Hello! I’m a journalist and author in New York City. Recently, I’ve been a Nieman Fellow at Harvard studying artificial intelligence, and a senior writer and the puzzle editor at FiveThirtyEight. Find me on Twitter or send me an email.
I am especially interested in games and competitive subcultures, political strategy, art and its market, and our artificially intelligent future. I did a PhD in economics with a focus on game theory.
Seven Games: A Human History (W.W. Norton, forthcoming Jan. 2022)
For millennia, human beings have played games. For decades, computer scientists have developed artificial intelligence to beat the best human players—in checkers, chess, Go, backgammon, poker, Scrabble, and bridge, among others. This book is a narrative history of that human-machine collision and the battles for gaming supremacy. It is also an essay on what artificial intelligence and games mean for our species and its future.
The Riddler: Fantastic Puzzles from FiveThirtyEight (W.W. Norton, 2018)
A collection of my weekly math columns and the first book under the FiveThirtyEight banner. Will Shortz called it “a modern, smart puzzle book, unlike anything I’ve seen before, whose math and logic challenges will stretch your brain in new ways.”
Russia Made The King Of Chess. The U.S. Dethroned Him. (with Pete Madden and Patrick Reevell)
After an unlikely series of events and a fateful email, the mayor of Oslo, an Afghan ambassador, a legal adviser with the Maldives mission, and I found ourselves sitting at a large table in the United Nations building playing chess against the best chess player who has ever lived. It did not go well.
Every two years, I write daily coverage of the weeks-long World Chess Championship. This is my final story from the 2016 match in New York City, featuring Peter Thiel, Russian oligarchs, lots of martinis, a Norwegian wunderkind, his Putin-loyalist challenger, and pilfered mini tacos.
Shorter Isn’t Better, Slate (with Stefan Fatsis)
English Soccer’s Mysterious Worldwide Popularity, Contexts (with James Curley)
The editor of the USA Today crossword puzzle, and the Guinness record holder for most-syndicated crossword constructor and reportedly a multimillionaire, had apparently been plagiarizing puzzles from other newspapers for years. I broke the story, using a huge web-scraped database of puzzles and microfilm dug up in the New York Public Library. The editor was dismissed shortly after publication. This story was a finalist for the investigation prize at the 2016 Data Journalism Awards.
How I Beat the Champ at Scrabble, New York Observer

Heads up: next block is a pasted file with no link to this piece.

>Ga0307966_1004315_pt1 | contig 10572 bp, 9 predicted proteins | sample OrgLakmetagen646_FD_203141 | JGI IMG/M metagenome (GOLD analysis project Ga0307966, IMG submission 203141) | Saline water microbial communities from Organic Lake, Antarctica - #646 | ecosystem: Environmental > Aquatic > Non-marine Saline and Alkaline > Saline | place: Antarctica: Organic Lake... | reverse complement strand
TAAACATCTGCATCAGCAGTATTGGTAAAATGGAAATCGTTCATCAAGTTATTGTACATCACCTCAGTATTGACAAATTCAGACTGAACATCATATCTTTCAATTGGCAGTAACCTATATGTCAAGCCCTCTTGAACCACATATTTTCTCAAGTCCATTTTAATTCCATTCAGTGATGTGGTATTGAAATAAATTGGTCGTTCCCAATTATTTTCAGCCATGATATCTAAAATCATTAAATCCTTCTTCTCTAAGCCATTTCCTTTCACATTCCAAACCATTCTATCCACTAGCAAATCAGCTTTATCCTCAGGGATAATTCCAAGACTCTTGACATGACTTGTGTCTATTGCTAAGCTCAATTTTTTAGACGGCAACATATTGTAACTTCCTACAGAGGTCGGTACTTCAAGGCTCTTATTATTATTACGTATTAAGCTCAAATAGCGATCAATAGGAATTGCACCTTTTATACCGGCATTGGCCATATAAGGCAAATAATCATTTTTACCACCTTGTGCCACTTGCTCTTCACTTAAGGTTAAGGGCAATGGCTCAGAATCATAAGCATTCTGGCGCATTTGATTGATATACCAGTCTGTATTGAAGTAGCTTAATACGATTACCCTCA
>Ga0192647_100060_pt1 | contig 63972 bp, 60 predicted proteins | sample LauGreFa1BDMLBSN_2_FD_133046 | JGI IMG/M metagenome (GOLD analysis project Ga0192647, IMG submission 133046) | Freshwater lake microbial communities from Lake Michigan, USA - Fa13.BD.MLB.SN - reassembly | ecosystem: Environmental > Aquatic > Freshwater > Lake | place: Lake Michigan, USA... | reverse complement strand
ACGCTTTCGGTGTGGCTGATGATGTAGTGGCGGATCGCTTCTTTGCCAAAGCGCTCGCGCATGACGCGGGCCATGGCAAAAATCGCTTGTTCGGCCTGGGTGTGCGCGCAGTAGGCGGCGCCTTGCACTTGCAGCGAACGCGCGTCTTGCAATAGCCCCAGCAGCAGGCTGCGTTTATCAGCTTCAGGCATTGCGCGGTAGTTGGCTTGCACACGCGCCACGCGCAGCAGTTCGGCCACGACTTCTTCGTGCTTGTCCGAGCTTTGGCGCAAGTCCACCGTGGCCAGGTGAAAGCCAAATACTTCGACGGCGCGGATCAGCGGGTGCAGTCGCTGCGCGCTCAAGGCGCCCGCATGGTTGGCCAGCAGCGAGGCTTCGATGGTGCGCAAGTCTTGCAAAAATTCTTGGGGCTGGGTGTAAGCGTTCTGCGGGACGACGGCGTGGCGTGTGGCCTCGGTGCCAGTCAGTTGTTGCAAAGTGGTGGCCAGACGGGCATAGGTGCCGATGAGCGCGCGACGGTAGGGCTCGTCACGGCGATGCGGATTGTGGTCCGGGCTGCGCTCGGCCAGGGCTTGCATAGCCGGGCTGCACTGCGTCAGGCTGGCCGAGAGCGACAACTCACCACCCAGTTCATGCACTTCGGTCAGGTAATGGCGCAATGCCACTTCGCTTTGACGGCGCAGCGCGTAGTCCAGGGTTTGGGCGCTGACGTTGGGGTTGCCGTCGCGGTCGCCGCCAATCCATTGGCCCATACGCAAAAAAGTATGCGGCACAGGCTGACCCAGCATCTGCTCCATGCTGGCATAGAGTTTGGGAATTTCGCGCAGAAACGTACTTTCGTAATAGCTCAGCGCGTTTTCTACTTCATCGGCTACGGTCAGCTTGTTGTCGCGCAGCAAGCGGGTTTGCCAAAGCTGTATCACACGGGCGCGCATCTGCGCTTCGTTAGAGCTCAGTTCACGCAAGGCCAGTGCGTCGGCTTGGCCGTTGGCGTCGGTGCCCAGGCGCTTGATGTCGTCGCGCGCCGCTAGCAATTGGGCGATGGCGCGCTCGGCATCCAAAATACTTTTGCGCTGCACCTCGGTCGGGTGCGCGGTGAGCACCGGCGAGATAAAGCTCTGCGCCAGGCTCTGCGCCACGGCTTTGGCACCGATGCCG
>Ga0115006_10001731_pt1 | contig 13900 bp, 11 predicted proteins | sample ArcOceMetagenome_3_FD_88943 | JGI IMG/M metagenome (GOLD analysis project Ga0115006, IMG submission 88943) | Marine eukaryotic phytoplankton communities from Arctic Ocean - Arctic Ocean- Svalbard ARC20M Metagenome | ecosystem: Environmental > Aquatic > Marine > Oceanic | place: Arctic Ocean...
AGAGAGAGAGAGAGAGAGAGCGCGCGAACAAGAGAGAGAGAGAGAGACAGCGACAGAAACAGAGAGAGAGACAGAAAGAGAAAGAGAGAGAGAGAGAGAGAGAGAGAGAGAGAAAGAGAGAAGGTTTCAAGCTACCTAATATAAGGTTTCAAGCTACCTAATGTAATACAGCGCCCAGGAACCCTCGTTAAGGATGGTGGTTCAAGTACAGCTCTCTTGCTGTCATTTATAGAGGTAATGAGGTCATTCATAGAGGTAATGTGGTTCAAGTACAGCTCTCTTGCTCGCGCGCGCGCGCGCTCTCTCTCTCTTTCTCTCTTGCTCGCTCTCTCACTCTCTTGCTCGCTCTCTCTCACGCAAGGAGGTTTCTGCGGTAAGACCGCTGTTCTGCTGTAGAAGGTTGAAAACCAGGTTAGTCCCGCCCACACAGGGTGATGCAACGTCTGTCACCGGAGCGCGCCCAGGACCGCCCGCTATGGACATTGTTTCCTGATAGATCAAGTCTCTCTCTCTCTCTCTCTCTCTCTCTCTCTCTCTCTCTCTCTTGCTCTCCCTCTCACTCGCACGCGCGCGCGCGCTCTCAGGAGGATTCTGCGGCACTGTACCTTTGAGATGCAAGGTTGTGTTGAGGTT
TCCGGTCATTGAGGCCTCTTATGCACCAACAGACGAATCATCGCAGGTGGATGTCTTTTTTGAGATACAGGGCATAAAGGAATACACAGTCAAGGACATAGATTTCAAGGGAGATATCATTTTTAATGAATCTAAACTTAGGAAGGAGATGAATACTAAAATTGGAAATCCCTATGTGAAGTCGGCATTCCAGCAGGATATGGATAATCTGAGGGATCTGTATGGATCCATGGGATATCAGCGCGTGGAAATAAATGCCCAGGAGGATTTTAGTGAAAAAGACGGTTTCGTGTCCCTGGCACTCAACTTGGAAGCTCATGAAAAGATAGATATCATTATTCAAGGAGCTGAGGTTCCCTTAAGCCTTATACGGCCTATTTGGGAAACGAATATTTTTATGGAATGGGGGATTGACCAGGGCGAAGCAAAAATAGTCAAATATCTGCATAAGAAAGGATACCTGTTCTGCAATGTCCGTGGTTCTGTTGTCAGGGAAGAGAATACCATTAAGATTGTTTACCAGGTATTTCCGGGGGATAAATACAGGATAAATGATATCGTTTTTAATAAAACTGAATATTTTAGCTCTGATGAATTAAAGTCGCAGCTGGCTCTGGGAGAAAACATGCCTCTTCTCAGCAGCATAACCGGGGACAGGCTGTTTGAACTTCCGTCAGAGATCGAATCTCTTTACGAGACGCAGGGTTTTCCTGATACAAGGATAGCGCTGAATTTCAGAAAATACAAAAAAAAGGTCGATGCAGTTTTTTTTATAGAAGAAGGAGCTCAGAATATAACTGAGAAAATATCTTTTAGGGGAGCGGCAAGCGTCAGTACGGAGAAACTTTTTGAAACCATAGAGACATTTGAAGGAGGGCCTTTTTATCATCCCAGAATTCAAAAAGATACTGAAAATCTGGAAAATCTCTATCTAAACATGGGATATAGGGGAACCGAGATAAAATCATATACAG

Which 2020 Candidates Have The Most In Common … On Twitter? (with Gus Wezerek)
How Cable News Covers Mueller (with Dhrumil Mehta)
I obtained and published some 3 million tweets from members of Russia’s Internet Research Agency—the largest empirical account of Russian trolls’ activities on social media to date. “I want to shout this from the rooftops,” a researcher told me. “This is not just an election thing. It’s a continuing intervention in the political conversation in America.”
How To Win A Trade War (with Rachael Dottle and Julia Wolfe) (Longlist, 2018 Information Is Beautiful Awards)
The Worst Tweeter In Politics Isn’t Trump (with Dhrumil Mehta and Gus Wezerek) (Shortlist, 2018 Information Is Beautiful Awards)
In the fall of 2017, with President Trump promising “fire and fury” and Kim Jong Un threatening American territories with “englufing fire,” I put readers in the shoes of a head of state engaged in a nuclear standoff—with an interactive game. I also explore the history of game theoretic study of nuclear weapons, games of chicken, and the “central puzzle about war.”
What does the future of the Supreme Court hold?, The Economist
Why Are Elections So Close?, Nautilus
Jailers in chief?, The Economist
The Crime Scene, Politico Magazine (with Lauren-Brooke Eisen)
Journalism and Prediction during the Coronavirus Pandemic, Nieman Reports
The (Very) Long Tail Of Hurricane Recovery (with Julia Wolfe) (Shortlist, 2018 Information Is Beautiful Awards)
Fourteen times a day, a minivan-sized NASA satellite circles our planet, gathering light data. I analyzed that data, and headed to the darkest town in the continental United States: Gerlach, Nevada, population 100, on the edge of the Black Rock Desert. It’s a town of alien geothermal outcroppings and bad storms, reckoning with the creeping forces of Silicon Valley. Meanwhile, a “dark-sky movement” tries to keep the lights off.
A glitzy network game show might seem an unlikely place to see the face of God. But I argue that that’s exactly what one finds on “The Wall.” This story also features million-dollar winners, Charles Darwin’s cousin, the de Moivre-Laplace theorem, and Laplace’s demon.
A Meadery Ferments in Bushwick, Edible Brooklyn
A Complete Catalog Of Quentin Tarantino (Longlist, 2016 Information Is Beautiful Awards)
“Jeopardy!” analytics on the CBC’s Day 6
The trade war is over (I lost) on NPR’s Marketplace
North Korea and nuclear war game theory on the FiveThirtyEight Politics podcast
The Supreme Court and math on Science Friday
Poker and gaming AI on Slate’s Hang Up and Listen
The economic enigma of Ikea on NPR’s Marketplace
A Million Little Boxes on the Nonfiction Podcast
“Mass Incarceration: The Silence of the Judges” in the New York Review of Books
Crossword plagiarism on KCRW’s Press Play
“FiveThirtyEight Enters the Puzzle Game” in the New York Observer